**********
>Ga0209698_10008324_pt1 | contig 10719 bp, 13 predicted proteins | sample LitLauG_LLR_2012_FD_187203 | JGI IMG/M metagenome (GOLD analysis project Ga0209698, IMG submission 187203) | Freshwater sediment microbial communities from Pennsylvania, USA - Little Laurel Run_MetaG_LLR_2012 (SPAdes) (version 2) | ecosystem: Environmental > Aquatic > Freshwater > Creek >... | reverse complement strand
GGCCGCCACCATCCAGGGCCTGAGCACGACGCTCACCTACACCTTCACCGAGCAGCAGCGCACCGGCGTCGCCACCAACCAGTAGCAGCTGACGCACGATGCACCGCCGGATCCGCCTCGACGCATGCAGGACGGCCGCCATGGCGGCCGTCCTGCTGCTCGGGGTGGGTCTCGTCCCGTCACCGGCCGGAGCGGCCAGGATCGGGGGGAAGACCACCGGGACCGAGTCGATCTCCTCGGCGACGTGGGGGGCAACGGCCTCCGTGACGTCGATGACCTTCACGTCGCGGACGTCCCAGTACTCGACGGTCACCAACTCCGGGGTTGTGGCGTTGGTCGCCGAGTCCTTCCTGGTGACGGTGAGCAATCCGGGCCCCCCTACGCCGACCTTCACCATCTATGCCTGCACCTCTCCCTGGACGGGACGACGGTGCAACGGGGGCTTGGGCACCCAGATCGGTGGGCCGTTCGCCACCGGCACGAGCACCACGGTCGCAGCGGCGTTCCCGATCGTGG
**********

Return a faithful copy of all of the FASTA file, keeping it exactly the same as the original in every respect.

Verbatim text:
>Ga0209698_10008324_pt1 | contig 10719 bp, 13 predicted proteins | sample LitLauG_LLR_2012_FD_187203 | JGI IMG/M metagenome (GOLD analysis project Ga0209698, IMG submission 187203) | Freshwater sediment microbial communities from Pennsylvania, USA - Little Laurel Run_MetaG_LLR_2012 (SPAdes) (version 2) | ecosystem: Environmental > Aquatic > Freshwater > Creek >... | reverse complement strand
GGCCGCCACCATCCAGGGCCTGAGCACGACGCTCACCTACACCTTCACCGAGCAGCAGCGCACCGGCGTCGCCACCAACCAGTAGCAGCTGACGCACGATGCACCGCCGGATCCGCCTCGACGCATGCAGGACGGCCGCCATGGCGGCCGTCCTGCTGCTCGGGGTGGGTCTCGTCCCGTCACCGGCCGGAGCGGCCAGGATCGGGGGGAAGACCACCGGGACCGAGTCGATCTCCTCGGCGACGTGGGGGGCAACGGCCTCCGTGACGTCGATGACCTTCACGTCGCGGACGTCCCAGTACTCGACGGTCACCAACTCCGGGGTTGTGGCGTTGGTCGCCGAGTCCTTCCTGGTGACGGTGAGCAATCCGGGCCCCCCTACGCCGACCTTCACCATCTATGCCTGCACCTCTCCCTGGACGGGACGACGGTGCAACGGGGGCTTGGGCACCCAGATCGGTGGGCCGTTCGCCACCGGCACGAGCACCACGGTCGCAGCGGCGTTCCCGATCGTGG